Category Archives: Electric

Dual Fuel: What is it, and do I need it?

Every industry has it’s own inside lingo that can sound Greek to the outside world.  Most, if not all, electric utilities have a special “dual fuel” rate that allows consumers to have a reduced rate for part of their electric load.  What does this actually mean for the average electric user and what are the other alternatives?  I’ll address these questions and shed some light on this from a geothermal perspective.

What is Dual Fuel Anyway?

Dual fuel is rate classification given by electric utilities for customers that primarily use an electric heat source but have the ability to switch to a secondary heat source during times of peak demand.  Most secondary heat sources are fossil-fuel burning sources; there are others, but we’re not heading down that road right now.  The utility is always trying to provide electricity in the most cost-effective manner possible, but when demand peaks beyond what they can normally supply, the price skyrockets.  The utility may have to turn on backup diesel generators or buy energy on the open market, both of which are very costly.  If the utility can reduce their overall load during these times, they can avoid these extra costs.  Dual fuel electric rates are typically much cheaper (per kWh) than retail rates, but usually only apply to your electric heating load.  They are also under the stipulation that the utility can initiate a transfer from your electric heat source to your backup heat source.  This trade off allows the utility to control their peak, and you can save quite a bit on your electric bill.

How Does Geothermal Fit In?

Geothermal systems operate on electricity, and for this reason, they qualify for dual fuel rates.  One of the most common misconceptions with geothermal is that a backup source is required.  This is far from the truth!  Geothermal systems can provide all the heating and cooling you need with no need for a backup heat source.  Often times, dual fuel rates can lead people to believe that geothermal systems need to fall in this category.  The fact is that there are usually completely separate rates for customers that on a purely electric heating system with no fossil-fuel installation.  In our area, Wright-Hennepin offers a controlled and uncontrolled option for ground-source heat pumps.  Xcel Energy does not have an uncontrolled option, but they do offer a substantial rate reduction.  For more information on specific rate reductions and other rebates, visit your local electric utility online, or get in touch with us, and we can help you find the information you need!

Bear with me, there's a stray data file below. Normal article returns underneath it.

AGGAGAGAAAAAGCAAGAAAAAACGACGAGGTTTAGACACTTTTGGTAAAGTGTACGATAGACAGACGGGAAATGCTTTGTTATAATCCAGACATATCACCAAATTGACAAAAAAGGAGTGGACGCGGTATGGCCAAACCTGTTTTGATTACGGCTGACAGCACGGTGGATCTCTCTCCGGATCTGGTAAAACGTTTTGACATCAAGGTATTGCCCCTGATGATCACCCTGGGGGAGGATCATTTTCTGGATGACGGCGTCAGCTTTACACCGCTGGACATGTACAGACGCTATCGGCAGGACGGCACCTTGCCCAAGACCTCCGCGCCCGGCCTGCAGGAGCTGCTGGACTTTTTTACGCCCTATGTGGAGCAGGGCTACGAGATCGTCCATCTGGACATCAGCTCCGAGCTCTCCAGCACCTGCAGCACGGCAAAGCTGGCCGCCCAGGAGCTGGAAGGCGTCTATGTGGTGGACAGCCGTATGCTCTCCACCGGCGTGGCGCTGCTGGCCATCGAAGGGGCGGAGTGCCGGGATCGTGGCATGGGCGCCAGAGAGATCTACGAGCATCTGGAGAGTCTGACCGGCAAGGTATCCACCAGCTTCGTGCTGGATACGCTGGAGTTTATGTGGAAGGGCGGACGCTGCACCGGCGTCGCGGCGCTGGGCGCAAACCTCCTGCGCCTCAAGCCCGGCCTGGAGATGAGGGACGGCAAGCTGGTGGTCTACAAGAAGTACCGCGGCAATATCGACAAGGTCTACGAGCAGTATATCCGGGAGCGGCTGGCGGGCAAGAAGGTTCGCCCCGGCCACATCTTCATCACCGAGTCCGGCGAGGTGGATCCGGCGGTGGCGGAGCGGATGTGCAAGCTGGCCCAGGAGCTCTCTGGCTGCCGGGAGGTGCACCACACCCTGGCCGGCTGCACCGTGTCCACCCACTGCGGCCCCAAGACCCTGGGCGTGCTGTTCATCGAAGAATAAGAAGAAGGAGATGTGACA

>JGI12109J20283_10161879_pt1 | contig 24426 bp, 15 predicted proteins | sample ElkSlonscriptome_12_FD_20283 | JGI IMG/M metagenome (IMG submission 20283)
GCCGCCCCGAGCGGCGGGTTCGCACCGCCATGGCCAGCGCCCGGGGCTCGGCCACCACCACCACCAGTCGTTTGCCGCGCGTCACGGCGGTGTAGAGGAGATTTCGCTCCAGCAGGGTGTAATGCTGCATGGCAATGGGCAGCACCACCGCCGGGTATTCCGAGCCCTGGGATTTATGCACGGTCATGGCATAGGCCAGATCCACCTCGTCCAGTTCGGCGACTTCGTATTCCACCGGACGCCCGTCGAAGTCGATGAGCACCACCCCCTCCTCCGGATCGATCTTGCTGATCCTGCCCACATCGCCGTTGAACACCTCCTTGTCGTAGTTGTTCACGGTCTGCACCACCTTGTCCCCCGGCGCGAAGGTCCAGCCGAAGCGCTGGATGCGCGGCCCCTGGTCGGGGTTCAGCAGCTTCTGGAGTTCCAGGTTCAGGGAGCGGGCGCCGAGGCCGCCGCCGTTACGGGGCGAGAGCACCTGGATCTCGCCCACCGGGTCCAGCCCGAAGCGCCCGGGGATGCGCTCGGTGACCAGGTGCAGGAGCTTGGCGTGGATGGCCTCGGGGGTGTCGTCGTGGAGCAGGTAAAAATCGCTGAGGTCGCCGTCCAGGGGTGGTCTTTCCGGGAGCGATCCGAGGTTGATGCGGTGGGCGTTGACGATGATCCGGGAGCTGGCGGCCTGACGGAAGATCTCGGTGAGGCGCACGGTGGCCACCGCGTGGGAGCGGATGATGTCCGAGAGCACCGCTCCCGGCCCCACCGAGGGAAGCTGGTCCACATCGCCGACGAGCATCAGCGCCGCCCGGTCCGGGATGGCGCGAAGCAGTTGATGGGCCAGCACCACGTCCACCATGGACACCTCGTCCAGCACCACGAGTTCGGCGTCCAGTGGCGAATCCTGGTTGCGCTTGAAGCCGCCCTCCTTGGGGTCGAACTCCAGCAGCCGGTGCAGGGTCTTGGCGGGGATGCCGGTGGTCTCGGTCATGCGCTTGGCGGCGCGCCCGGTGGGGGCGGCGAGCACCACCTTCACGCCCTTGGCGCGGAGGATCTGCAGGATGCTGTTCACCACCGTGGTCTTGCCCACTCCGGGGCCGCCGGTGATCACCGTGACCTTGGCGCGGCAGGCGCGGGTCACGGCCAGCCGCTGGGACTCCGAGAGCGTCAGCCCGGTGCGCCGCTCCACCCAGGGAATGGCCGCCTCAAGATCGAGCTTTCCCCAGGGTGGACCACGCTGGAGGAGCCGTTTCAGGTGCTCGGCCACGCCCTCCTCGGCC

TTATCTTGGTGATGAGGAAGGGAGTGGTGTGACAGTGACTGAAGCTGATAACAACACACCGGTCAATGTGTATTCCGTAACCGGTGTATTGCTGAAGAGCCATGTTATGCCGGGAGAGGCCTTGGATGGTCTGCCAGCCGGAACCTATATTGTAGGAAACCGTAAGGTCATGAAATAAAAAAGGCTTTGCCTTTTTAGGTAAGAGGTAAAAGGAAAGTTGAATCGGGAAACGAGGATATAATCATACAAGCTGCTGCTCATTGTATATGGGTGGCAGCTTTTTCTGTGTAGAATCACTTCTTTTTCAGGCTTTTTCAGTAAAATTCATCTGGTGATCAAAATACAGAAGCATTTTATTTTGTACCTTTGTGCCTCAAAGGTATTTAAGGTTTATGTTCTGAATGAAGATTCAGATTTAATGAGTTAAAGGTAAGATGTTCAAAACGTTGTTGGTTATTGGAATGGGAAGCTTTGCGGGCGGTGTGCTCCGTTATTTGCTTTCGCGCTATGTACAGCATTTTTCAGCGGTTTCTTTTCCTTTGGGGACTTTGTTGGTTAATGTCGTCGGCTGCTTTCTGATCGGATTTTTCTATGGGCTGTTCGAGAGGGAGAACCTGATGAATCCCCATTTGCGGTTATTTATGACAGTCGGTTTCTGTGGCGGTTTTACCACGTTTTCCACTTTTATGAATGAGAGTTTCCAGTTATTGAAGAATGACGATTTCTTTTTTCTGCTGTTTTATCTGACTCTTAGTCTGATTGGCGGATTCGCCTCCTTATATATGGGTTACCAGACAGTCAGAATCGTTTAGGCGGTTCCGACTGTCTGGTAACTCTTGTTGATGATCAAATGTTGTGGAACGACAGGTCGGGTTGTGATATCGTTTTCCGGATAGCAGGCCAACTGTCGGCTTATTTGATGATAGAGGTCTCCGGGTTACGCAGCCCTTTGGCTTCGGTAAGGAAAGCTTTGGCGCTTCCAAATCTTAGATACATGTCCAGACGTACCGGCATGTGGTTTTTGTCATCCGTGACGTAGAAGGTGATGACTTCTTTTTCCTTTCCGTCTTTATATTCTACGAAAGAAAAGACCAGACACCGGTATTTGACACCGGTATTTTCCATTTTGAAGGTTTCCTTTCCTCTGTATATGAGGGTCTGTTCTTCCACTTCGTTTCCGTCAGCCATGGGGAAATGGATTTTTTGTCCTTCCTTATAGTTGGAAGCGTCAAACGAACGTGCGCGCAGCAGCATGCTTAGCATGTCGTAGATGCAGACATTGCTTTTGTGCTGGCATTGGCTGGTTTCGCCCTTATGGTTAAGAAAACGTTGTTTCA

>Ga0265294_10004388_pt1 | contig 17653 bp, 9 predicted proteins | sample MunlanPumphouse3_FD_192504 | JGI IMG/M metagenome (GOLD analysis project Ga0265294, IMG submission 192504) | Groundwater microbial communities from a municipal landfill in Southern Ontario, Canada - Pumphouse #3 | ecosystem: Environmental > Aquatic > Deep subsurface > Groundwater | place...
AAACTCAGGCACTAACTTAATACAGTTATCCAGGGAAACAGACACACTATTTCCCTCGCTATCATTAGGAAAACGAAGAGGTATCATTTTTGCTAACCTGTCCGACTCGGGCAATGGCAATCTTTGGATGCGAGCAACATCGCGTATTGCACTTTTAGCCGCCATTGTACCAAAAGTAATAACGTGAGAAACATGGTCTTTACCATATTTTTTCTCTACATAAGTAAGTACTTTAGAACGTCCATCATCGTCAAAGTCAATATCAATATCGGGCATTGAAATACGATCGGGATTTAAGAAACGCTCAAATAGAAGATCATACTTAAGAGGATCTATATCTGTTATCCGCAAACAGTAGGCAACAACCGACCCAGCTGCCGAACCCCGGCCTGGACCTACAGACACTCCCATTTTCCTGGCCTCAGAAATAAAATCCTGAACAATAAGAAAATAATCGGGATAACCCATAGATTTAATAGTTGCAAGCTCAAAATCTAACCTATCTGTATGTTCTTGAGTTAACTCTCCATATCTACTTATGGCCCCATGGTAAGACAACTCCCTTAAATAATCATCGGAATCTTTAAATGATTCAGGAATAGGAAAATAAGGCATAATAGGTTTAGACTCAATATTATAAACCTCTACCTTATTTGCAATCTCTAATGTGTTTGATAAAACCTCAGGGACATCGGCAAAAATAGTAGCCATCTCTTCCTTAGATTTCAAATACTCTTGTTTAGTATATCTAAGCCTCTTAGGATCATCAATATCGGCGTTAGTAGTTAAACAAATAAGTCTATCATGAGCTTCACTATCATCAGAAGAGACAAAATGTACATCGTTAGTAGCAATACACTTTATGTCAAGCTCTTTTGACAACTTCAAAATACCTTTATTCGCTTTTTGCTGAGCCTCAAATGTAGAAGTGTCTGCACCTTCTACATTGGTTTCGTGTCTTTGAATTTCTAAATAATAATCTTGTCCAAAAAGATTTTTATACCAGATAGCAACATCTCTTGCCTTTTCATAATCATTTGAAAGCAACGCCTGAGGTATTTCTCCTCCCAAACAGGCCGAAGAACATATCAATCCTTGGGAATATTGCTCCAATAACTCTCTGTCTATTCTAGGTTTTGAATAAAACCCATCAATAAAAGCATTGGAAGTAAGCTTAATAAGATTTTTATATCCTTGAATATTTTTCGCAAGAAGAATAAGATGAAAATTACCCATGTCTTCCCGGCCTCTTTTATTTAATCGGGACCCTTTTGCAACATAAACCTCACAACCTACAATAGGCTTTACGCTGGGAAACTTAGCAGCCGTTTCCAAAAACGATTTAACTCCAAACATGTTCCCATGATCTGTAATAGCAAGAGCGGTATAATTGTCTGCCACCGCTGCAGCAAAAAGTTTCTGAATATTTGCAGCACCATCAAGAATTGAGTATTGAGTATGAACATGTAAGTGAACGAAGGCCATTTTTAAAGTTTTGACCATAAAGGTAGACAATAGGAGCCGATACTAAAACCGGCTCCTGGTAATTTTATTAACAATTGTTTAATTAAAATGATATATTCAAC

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Heat Pumps and the Cost of Electricity

Diverse Heating Options

Electric utilities understand that you have a choice when it comes to heating your home, and they will typically reward you for choosing electric heat as a primary or secondary source of heat.  Electric providers base their rates on how much electricity you use, the time of day that you use the most electricity and the time of day that the utility needs to supply the most electricity.  Large commercial and industrial operations that use more electricity are typically billed a lower rate for their usage (kWh), but they are charged per kilowatt for their monthly peak demand (kW).  Most residential users pay a flat rate for each kWh and do not pay a demand charge.  Some utilities are starting to pass along their fluctuating cost structure to residential consumers in the form of time-of-use or time-of-day rates.  These rates will charge residential customers more per kWh during times to peak demand.  This helps the utility recover more cost during peak times and encourages users to shift their usage to off-peak times.  Why does any of this matter for geothermal?

Electric Rate Incentives

Home heating electric usage in the winter months typically uses the most electricity overnight and in the early morning, when the outside temperature is the lowest.  Many utilities in the northern states peak during the mid-morning in the winter and in the late afternoon in the summer.  This means that the geothermal heating systems are not usually coinciding with the peak demand for the utility, which is great news for the utility and the consumer!  For this reason, the electric utilities will typically offer discounted rates for consumers with electric heating options.  If the electric source is backed up by a fossil fuel heating system, the rate is usually slightly discounted, but the electric heat source can be disabled by the utility (load control) during peak times.  If the electric source is the only heat source, then a larger discount is usually offered and the control stipulations are removed.  This is big driver for rural residents that are currently using propane to make the switch to electric.  Here in Minnesota, local utilities offer rates as low as 6 cents per kWh, which is almost half of the retail rate.

Utility Rebates

Although up-front rebates are not as common, many utilities will offer rebates to help offset the initial cost of installing a geothermal system.  Check with your local electric utility to see if rebates are offered in your area!  Your local utility can also provide you with the discounted rate information and other local requirements for the discount.  If you have any questions, please visit our contact page or drop us an email at